Indexing to 2001 with an addition of 5 per cent. and 2002: This acquisition price will then have to be indexed back from the year of acquisition to 2001 or 2002 respectively. This will arrive at the property’s market value in the relevant income year.
The indexing must be done for properties acquired on January 1st 2002 or later.
Determination of the trade value per January 1st in the year before the income year: The indexes below indicate the price development compared to the same time the year before.
The OECD index figure for, e.g., 2021 indicates the price development from April 1st 2021 to April 1st 2022.
In order to achieve the same price level as for Danish properties that are taxed by the assessment from the previous income year, it is therefore necessary to index the trade price to the price level per the assessment term used for taxation of corresponding Danish properties.
For a property acquired in, e.g., 2022, this means that it must be indexed back using the index number for 2019 for taxation in the income year 2022. For a property acquired in, e.g., 2015, this must be indexed forward using the index number for 2019 for taxation in the income year 2022.
Is a property assessed per March 1st 2021, and, therefore; taxed in 2022 by the assessment per March 1st 2021, however, the indexation must take place at this price level. For a property acquired in 2022, this means that it must be indexed back using the index number for 2020 for taxation in 2022. For a property acquired in, for example, 2015, this must be indexed forward using the index number for 2020 for taxation in 2022.
The actual purchase price of the property is indexed respectively forward or backward to the specified time according to the following order of priority:
- An approved foreign price index
- The OECD’s index for developments in house prices
- The Danish summer house index
The Assessment Agency (formerly SKAT) has approved the use of an index for Swedish holiday homes and an index from the OECD.
|Swedish Holiday Homes||1200||1186||1014||923|
See the entire index from 2001 – 2022 here (text in Danish)
*The index figure for 2021 for the Netherlands was stated in the announcement for 2021 (SKM2022.320.VURDST (text in Danish)) as 200.4, corresponding to the average of the first three quarters of 2021. The figure for 2021 has been corrected in this announcement so that the figures from the fourth quarter are included.
** The index figure for the Netherlands corresponds to the average of the first three quarters of 2022.
Index for Other countries
If the Assessment Agency has not approved an index from the OECD for the country in question, Statistics Denmark’s price index for summer houses in Denmark must be used:
|Danish Holiday Homes||118.8||113.8||99.3||91.35|
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The distance percentage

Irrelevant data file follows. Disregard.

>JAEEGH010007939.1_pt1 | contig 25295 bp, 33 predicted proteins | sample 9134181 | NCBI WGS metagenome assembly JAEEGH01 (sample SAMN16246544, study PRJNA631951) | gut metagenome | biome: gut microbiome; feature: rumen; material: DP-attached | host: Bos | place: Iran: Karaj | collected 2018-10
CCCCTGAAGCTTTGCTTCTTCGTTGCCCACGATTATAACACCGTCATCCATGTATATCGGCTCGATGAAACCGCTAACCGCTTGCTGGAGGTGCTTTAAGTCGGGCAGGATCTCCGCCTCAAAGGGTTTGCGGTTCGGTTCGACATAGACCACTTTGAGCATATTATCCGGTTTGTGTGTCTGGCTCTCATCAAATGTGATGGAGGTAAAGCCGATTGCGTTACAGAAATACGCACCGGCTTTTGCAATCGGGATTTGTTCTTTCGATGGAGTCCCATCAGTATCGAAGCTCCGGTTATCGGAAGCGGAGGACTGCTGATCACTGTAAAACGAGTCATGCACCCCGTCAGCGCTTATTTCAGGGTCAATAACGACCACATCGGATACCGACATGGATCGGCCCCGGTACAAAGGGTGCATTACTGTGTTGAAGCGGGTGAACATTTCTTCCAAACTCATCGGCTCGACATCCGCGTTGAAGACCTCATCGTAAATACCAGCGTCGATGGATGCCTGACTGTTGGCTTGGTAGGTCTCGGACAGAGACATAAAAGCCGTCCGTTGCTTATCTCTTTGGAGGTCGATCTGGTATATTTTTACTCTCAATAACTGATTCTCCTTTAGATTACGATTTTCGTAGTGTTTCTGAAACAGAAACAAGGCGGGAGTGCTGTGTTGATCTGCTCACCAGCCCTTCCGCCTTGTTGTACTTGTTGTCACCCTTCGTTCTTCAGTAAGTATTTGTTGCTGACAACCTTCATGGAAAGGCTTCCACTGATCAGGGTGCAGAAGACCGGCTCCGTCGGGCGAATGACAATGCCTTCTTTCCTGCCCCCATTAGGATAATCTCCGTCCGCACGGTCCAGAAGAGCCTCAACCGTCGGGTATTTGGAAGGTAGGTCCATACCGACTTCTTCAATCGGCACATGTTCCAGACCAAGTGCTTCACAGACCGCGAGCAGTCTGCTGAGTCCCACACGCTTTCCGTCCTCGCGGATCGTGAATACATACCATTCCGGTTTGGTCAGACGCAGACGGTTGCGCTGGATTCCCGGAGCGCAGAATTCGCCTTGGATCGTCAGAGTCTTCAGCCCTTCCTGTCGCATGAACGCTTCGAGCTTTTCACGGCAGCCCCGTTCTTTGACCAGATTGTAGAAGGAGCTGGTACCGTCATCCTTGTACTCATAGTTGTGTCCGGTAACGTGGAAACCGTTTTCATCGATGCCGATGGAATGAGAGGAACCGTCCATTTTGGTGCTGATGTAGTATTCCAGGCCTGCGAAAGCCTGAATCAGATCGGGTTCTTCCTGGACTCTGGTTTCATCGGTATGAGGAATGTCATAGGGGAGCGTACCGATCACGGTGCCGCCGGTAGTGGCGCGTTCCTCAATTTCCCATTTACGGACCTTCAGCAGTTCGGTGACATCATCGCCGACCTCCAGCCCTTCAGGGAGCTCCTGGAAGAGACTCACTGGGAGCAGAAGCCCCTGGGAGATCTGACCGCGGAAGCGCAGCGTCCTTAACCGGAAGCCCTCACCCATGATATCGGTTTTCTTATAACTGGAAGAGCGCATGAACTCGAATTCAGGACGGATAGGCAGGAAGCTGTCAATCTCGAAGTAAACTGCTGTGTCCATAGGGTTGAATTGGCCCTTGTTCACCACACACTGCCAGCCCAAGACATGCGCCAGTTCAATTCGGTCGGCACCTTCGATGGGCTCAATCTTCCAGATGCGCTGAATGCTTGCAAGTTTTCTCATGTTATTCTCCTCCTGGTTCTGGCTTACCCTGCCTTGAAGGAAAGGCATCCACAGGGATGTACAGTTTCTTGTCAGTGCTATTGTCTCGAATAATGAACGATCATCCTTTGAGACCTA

Regulation of the indexed acquisition price (trade value): the distance percentage.
Since the property value tax for Danish properties is calculated on the basis of the public assessment (until now typically lower than the market value) the foreign calculated market values previously had to be further reduced by the so-called distance percentage, which expressed the difference between the market value and the public assessment. This made the foreign calculated trade values comparable to the Danish property values.
By Act No. 278 of April 17th 2018 (text in Danish), section 4 b, subsection of the Property Value Tax Act. 2, no. 1, amended so that there is no longer an adjustment with the distance percentage. The intention of the new property valuation system is that the Danish valuations, in the future, will reflect the market value. Therefore; therebe no need to regulate the market value of the foreign properties with the Danish distance percentage. The change has effect from and including the income year for which the calculation basis for the property value tax for a similar Danish property is calculated on the basis of the property value employed in accordance with §§ 5 or 6 of the Property Valuation Act (Ejendomsvurderingsloven, text in Danish).
For property value taxation in 2022, the assessment per January 1st 2020 and the assessment per March 1st 2021 will be used as the calculation basis for property value tax. Both assessments are carried out in accordance with Section 5 of the Property Assessment Act. Reference is made to the legal guide, section H.A.3.1.1 (text in Danish) for the assessment dates for owner-occupied homes and other properties, respectively. The market value according to Section 4 b, subsection of the Property Value Tax Act. 2, no. 1, must therefore not be regulated for the distance percentage in 2022.
The trading value per January 1st 2001 and as of January 1st 2002 according to section 4 b, subsection 2, nos. 2 and 3, shall, however; continue to be regulated with the distance percentage.